ABC unceremoniously canceled Taxi
after four Emmy Award-winning seasons, but NBC flagged it down for one last joy ride around the block. This final season, though ratings challenged, is no clunker. Judd Hirsch as salt-of-the-earth cabbie Alex Reiger, Christopher Lloyd as burnout Jim, and Carol Kane, joining the cast as Latka's not-quite-assimilated wife, Simka, each won an Emmy. The season's first episode is a wonderful reintroduction to the dream team ensemble as Latka (Andy Kaufman) and Simka stage a matchmaking "schloogel" for the Sunshine Cab Company. A two-part "Taxi Celebration" is an enjoyable ride down memory lane with noteworthy scenes from some benchmark episodes, including "Blind Date," "Reverend Jim: A Space Odyssey," and "Elaine's Strange Triangle." By its fifth season, Taxi
had lost some of its edge. In earlier seasons, the writers deftly combined comedy and pathos. This season, they drive it into the ground as Alex cares for his beloved but aged dog in "Alex's Old Buddy," Elaine (Marilu Henner) falls in love with a monk who must return to his order in "Elaine and the Monk," Tony (Tony Danza) is reunited with his absentee father in "Travels with My Dad," Jim fights to keep his inheritance in "Jim's Inheritance," and Louie's lost love (guest star Rhea Pearlman) gets married in "Zena's Honeymoon." But most of the episodes have priceless, play-it-again moments, among them Louie "charming" his literally blind date ("Before you know it, she'll be taking me home to meet the dog") in "Love Un-American Style"; Simka attempting to seduce Alex in the two-part "Sceneskees from a Marriage"; and guest star Penny Marshall's disastrous interview with a snooty condo board in "Louie Moves Uptown." Long overdue is an episode devoted to Louie's loyal assistant Jeff (J. Alan Thomas), who takes the fall when one of Louie's scams is discovered. DeVito says it best in his introduction to "A Taxi Celebration": "If you watched Taxi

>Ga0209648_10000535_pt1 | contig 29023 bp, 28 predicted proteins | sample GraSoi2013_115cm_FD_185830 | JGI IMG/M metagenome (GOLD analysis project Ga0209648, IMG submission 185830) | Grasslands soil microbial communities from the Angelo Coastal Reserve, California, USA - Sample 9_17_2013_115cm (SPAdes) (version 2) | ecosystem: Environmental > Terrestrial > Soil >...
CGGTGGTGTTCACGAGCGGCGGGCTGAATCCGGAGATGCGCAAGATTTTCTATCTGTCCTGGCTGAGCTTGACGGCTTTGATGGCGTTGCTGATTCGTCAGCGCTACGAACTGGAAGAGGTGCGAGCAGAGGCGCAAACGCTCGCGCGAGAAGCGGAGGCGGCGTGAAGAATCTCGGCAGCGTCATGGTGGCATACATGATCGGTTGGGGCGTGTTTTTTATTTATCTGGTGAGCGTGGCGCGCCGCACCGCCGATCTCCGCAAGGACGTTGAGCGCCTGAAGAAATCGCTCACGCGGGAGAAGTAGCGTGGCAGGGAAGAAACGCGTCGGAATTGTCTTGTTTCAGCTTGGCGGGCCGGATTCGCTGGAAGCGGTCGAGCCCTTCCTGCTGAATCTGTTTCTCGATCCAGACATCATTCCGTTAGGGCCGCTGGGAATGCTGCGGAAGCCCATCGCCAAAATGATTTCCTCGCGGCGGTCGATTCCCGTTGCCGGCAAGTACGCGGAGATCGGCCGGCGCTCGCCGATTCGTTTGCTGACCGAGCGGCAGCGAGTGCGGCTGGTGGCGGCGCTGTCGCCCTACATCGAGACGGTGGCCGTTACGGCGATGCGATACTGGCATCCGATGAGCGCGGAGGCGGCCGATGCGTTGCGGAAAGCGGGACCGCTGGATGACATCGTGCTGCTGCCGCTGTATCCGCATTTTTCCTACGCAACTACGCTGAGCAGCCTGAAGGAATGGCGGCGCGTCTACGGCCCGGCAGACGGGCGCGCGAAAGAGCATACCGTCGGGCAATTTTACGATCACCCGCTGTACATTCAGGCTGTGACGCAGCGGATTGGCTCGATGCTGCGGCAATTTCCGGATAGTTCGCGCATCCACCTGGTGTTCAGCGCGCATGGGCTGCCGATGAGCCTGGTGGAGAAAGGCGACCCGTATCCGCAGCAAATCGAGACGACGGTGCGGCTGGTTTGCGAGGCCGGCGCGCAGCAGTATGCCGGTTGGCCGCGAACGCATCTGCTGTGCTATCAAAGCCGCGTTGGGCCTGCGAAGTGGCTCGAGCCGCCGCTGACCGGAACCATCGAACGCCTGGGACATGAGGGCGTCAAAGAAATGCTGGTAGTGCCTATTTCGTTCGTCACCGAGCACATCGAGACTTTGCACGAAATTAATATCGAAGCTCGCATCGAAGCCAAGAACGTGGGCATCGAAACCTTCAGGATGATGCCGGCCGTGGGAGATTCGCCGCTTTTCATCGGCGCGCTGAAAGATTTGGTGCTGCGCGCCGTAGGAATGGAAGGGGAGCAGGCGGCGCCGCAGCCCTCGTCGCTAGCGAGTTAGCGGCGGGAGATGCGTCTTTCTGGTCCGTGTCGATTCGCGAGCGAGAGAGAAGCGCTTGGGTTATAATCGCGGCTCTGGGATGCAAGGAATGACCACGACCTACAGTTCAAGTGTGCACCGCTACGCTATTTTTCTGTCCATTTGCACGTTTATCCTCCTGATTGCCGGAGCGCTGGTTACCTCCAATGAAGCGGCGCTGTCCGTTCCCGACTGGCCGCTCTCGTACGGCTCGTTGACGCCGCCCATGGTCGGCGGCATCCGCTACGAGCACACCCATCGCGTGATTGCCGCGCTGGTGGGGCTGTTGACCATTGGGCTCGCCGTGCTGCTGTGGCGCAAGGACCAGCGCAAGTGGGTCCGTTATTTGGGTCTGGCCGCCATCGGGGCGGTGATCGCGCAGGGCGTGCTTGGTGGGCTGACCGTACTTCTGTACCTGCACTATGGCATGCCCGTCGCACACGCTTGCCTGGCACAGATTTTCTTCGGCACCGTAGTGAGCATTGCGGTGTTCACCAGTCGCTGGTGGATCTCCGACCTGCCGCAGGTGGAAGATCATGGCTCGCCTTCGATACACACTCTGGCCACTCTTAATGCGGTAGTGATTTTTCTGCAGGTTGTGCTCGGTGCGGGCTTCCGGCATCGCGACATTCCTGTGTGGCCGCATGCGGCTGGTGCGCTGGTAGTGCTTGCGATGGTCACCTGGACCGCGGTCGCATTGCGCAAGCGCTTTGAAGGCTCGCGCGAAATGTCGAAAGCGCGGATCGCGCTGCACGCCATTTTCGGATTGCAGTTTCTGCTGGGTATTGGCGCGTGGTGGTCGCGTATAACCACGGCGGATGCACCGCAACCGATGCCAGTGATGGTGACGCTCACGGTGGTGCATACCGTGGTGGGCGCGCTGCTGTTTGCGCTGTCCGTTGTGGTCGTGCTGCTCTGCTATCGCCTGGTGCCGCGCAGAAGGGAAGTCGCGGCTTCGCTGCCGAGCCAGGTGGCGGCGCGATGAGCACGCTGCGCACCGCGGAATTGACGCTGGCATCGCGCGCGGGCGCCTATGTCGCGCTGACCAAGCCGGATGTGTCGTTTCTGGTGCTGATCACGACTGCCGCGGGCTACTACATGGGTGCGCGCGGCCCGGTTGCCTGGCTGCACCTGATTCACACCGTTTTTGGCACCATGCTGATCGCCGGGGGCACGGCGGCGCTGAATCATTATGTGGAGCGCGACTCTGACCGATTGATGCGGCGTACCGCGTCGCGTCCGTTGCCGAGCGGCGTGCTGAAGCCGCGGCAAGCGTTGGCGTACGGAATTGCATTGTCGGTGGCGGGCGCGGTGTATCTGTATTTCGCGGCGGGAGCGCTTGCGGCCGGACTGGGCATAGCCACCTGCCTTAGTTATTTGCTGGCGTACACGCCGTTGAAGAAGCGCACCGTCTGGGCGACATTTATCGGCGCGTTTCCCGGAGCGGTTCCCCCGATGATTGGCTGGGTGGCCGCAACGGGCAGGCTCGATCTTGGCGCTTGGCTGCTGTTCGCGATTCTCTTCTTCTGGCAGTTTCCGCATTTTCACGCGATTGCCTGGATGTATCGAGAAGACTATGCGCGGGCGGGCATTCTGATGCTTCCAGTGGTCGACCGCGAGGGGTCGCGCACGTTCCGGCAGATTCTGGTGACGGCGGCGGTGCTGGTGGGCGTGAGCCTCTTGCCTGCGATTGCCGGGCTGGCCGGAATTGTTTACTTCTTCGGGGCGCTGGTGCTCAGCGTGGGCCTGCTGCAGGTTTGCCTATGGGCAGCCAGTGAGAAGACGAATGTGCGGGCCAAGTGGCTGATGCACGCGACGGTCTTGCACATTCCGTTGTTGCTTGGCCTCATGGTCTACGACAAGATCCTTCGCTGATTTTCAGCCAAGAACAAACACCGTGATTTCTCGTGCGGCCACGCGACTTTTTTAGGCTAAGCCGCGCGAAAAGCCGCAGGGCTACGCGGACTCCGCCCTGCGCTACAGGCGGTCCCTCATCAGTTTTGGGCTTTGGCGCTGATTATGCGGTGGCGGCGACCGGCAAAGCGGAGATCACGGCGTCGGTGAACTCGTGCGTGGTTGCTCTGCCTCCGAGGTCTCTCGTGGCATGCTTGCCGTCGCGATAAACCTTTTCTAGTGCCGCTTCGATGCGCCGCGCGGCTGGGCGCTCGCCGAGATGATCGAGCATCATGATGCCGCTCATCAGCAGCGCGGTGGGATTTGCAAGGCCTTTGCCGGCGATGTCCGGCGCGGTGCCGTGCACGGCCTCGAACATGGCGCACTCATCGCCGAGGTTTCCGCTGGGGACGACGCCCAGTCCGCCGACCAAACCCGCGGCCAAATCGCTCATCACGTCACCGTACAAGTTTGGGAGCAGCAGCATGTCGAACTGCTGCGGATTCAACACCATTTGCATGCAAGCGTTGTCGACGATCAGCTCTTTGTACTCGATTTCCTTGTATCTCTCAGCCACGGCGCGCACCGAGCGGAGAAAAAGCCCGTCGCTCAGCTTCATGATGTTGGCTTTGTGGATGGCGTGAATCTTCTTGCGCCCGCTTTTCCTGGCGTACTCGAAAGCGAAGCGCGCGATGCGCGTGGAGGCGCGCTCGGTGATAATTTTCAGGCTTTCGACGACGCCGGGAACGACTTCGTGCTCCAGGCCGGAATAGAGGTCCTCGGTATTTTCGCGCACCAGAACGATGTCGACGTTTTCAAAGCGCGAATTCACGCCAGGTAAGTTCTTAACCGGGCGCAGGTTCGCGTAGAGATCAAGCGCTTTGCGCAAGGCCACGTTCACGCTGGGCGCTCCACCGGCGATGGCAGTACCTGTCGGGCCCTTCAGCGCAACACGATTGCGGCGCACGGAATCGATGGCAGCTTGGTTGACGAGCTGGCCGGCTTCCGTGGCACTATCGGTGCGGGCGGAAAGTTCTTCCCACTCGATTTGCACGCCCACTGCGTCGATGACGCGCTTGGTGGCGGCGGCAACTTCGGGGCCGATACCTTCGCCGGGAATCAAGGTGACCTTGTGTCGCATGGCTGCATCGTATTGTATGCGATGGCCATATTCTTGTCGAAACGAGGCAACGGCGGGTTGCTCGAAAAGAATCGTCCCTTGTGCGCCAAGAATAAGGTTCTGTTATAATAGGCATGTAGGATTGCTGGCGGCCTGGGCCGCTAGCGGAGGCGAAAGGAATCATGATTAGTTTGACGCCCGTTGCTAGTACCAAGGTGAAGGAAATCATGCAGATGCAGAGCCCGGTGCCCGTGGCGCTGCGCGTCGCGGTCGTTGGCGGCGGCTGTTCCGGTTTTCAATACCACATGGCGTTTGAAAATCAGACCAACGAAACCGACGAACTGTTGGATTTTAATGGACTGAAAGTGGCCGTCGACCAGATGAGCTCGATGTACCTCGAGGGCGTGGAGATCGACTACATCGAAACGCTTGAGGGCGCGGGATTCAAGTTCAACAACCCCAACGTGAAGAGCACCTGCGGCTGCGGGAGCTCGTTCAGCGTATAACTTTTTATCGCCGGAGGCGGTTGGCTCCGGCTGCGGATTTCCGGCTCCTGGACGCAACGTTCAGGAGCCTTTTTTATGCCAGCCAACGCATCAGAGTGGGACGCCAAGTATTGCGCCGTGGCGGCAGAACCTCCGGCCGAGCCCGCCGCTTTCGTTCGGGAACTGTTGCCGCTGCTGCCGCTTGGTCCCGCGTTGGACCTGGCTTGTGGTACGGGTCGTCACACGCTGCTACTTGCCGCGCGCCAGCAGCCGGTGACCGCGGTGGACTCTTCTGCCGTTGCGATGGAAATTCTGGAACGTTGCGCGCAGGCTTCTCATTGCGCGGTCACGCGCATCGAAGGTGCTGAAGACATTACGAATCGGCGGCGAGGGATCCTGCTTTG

for five years, you're in for some great memories. If you haven't… you dirty, miserable…." --Donald Liebenson
This sitcom followed the life of a group of cabbies in New York. The group, employees of the Sunshine Cab Company, was made up a motley crew including Bobby (Jeff Conaway), a frustrated actor, Tony (Tony Danza), a struggling boxer, Louie (Danny DeVito), the tyranical dispatcher, and Reverend Jim (Christopher Lloyd), a spacey ex-hippie. The classic ensemble sitcom was hailed by critics and audiences alike after premiering on ABC Sept. 12, 1978. It's a vehicle with heart, as well as humor, and won three straight Emmys as Outstanding Comedy Series.